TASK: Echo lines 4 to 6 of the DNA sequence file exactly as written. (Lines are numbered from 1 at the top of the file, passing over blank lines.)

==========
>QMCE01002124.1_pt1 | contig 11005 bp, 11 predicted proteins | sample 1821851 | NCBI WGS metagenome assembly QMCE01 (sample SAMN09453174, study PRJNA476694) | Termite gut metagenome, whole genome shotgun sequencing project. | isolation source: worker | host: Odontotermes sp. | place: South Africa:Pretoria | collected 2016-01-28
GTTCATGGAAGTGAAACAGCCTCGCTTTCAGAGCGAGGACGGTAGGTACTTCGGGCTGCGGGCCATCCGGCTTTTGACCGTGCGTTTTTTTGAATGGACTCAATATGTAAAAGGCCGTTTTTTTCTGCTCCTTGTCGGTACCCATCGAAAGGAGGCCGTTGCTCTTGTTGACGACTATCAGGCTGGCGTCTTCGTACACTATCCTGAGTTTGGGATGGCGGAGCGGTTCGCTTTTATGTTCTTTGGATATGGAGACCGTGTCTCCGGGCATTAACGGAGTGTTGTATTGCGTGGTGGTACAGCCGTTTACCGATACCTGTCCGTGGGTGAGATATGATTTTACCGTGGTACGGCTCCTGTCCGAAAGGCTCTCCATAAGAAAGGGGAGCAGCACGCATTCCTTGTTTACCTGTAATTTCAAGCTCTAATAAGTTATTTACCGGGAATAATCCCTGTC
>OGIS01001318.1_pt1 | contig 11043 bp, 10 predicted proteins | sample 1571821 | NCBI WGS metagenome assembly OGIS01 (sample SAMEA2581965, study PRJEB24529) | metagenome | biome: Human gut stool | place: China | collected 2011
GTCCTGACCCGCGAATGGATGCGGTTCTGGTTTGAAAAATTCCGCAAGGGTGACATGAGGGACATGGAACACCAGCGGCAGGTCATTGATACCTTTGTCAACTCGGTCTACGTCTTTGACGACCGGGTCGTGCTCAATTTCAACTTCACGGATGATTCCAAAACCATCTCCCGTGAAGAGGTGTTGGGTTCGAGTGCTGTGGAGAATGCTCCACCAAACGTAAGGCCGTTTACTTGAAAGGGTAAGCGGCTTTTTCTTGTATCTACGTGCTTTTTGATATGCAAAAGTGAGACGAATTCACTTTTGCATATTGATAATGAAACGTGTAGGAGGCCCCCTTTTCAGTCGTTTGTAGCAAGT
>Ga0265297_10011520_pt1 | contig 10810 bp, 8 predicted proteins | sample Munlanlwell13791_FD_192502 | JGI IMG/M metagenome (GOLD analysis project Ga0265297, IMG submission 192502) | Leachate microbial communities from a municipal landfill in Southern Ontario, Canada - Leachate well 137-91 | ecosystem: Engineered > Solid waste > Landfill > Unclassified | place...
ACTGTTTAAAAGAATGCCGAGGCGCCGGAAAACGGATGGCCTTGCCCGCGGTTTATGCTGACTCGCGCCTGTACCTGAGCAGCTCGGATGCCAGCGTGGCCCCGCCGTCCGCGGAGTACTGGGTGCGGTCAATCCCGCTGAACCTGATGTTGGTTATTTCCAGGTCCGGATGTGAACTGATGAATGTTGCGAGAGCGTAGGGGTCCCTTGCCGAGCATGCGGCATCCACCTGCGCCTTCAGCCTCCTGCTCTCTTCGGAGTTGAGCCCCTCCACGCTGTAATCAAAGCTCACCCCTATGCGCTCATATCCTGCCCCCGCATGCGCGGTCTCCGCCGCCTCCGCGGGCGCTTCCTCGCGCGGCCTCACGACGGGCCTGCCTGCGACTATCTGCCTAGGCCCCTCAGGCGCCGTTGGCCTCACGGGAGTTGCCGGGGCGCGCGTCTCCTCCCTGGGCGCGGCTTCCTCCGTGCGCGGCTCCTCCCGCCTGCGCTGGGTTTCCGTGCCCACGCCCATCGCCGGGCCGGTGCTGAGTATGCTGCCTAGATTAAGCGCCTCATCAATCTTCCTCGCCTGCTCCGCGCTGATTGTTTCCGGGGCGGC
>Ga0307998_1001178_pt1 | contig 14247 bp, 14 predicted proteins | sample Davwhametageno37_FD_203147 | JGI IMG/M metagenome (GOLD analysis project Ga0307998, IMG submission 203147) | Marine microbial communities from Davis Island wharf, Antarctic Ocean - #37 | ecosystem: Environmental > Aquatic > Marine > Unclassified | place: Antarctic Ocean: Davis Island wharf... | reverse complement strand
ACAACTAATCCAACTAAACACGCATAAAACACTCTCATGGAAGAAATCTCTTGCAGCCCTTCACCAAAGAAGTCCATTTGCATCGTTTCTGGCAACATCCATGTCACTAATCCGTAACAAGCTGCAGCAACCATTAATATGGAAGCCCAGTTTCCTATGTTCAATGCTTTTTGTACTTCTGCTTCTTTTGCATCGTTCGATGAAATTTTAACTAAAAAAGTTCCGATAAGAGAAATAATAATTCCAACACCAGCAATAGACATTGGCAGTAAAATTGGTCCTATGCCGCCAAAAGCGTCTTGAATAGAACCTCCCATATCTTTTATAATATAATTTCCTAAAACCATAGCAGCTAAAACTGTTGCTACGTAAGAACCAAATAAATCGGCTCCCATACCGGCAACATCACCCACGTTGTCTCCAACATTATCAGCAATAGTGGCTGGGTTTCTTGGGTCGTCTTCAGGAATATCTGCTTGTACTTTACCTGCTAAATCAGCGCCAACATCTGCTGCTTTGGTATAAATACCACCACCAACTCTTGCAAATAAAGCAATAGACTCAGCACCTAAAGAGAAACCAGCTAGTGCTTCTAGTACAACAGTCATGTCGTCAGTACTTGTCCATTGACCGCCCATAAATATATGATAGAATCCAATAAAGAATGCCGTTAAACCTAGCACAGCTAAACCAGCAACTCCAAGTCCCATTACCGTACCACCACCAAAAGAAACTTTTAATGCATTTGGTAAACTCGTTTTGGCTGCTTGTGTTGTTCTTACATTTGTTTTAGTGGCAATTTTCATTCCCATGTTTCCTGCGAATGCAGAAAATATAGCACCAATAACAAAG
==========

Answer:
GTCCTGACCCGCGAATGGATGCGGTTCTGGTTTGAAAAATTCCGCAAGGGTGACATGAGGGACATGGAACACCAGCGGCAGGTCATTGATACCTTTGTCAACTCGGTCTACGTCTTTGACGACCGGGTCGTGCTCAATTTCAACTTCACGGATGATTCCAAAACCATCTCCCGTGAAGAGGTGTTGGGTTCGAGTGCTGTGGAGAATGCTCCACCAAACGTAAGGCCGTTTACTTGAAAGGGTAAGCGGCTTTTTCTTGTATCTACGTGCTTTTTGATATGCAAAAGTGAGACGAATTCACTTTTGCATATTGATAATGAAACGTGTAGGAGGCCCCCTTTTCAGTCGTTTGTAGCAAGT
>Ga0265297_10011520_pt1 | contig 10810 bp, 8 predicted proteins | sample Munlanlwell13791_FD_192502 | JGI IMG/M metagenome (GOLD analysis project Ga0265297, IMG submission 192502) | Leachate microbial communities from a municipal landfill in Southern Ontario, Canada - Leachate well 137-91 | ecosystem: Engineered > Solid waste > Landfill > Unclassified | place...
ACTGTTTAAAAGAATGCCGAGGCGCCGGAAAACGGATGGCCTTGCCCGCGGTTTATGCTGACTCGCGCCTGTACCTGAGCAGCTCGGATGCCAGCGTGGCCCCGCCGTCCGCGGAGTACTGGGTGCGGTCAATCCCGCTGAACCTGATGTTGGTTATTTCCAGGTCCGGATGTGAACTGATGAATGTTGCGAGAGCGTAGGGGTCCCTTGCCGAGCATGCGGCATCCACCTGCGCCTTCAGCCTCCTGCTCTCTTCGGAGTTGAGCCCCTCCACGCTGTAATCAAAGCTCACCCCTATGCGCTCATATCCTGCCCCCGCATGCGCGGTCTCCGCCGCCTCCGCGGGCGCTTCCTCGCGCGGCCTCACGACGGGCCTGCCTGCGACTATCTGCCTAGGCCCCTCAGGCGCCGTTGGCCTCACGGGAGTTGCCGGGGCGCGCGTCTCCTCCCTGGGCGCGGCTTCCTCCGTGCGCGGCTCCTCCCGCCTGCGCTGGGTTTCCGTGCCCACGCCCATCGCCGGGCCGGTGCTGAGTATGCTGCCTAGATTAAGCGCCTCATCAATCTTCCTCGCCTGCTCCGCGCTGATTGTTTCCGGGGCGGC